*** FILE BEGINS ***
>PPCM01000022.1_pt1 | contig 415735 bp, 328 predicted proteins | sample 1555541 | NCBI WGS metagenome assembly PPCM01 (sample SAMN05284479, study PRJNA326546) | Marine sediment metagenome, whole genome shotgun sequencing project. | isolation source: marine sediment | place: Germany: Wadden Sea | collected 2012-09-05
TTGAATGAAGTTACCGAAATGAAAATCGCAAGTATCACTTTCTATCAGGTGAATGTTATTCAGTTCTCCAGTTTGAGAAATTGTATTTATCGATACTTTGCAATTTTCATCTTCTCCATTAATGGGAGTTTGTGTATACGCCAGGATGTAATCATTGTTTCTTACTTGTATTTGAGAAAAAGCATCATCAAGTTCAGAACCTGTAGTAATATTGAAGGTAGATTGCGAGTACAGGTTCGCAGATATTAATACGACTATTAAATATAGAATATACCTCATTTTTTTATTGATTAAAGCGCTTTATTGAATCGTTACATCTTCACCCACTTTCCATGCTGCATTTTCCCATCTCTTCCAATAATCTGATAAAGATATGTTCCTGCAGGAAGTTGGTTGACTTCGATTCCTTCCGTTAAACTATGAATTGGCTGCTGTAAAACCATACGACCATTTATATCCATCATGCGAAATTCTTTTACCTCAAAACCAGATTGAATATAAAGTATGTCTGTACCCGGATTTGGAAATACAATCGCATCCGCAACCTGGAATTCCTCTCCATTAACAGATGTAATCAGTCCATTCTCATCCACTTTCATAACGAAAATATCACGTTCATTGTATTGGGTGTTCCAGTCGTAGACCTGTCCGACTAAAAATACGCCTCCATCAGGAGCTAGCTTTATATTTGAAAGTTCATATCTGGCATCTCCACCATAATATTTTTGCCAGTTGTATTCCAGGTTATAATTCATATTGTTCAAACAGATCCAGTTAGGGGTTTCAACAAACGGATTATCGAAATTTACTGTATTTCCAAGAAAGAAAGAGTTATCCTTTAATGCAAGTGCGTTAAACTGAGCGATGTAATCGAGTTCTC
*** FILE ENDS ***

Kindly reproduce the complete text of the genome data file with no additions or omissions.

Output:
>PPCM01000022.1_pt1 | contig 415735 bp, 328 predicted proteins | sample 1555541 | NCBI WGS metagenome assembly PPCM01 (sample SAMN05284479, study PRJNA326546) | Marine sediment metagenome, whole genome shotgun sequencing project. | isolation source: marine sediment | place: Germany: Wadden Sea | collected 2012-09-05
TTGAATGAAGTTACCGAAATGAAAATCGCAAGTATCACTTTCTATCAGGTGAATGTTATTCAGTTCTCCAGTTTGAGAAATTGTATTTATCGATACTTTGCAATTTTCATCTTCTCCATTAATGGGAGTTTGTGTATACGCCAGGATGTAATCATTGTTTCTTACTTGTATTTGAGAAAAAGCATCATCAAGTTCAGAACCTGTAGTAATATTGAAGGTAGATTGCGAGTACAGGTTCGCAGATATTAATACGACTATTAAATATAGAATATACCTCATTTTTTTATTGATTAAAGCGCTTTATTGAATCGTTACATCTTCACCCACTTTCCATGCTGCATTTTCCCATCTCTTCCAATAATCTGATAAAGATATGTTCCTGCAGGAAGTTGGTTGACTTCGATTCCTTCCGTTAAACTATGAATTGGCTGCTGTAAAACCATACGACCATTTATATCCATCATGCGAAATTCTTTTACCTCAAAACCAGATTGAATATAAAGTATGTCTGTACCCGGATTTGGAAATACAATCGCATCCGCAACCTGGAATTCCTCTCCATTAACAGATGTAATCAGTCCATTCTCATCCACTTTCATAACGAAAATATCACGTTCATTGTATTGGGTGTTCCAGTCGTAGACCTGTCCGACTAAAAATACGCCTCCATCAGGAGCTAGCTTTATATTTGAAAGTTCATATCTGGCATCTCCACCATAATATTTTTGCCAGTTGTATTCCAGGTTATAATTCATATTGTTCAAACAGATCCAGTTAGGGGTTTCAACAAACGGATTATCGAAATTTACTGTATTTCCAAGAAAGAAAGAGTTATCCTTTAATGCAAGTGCGTTAAACTGAGCGATGTAATCGAGTTCTC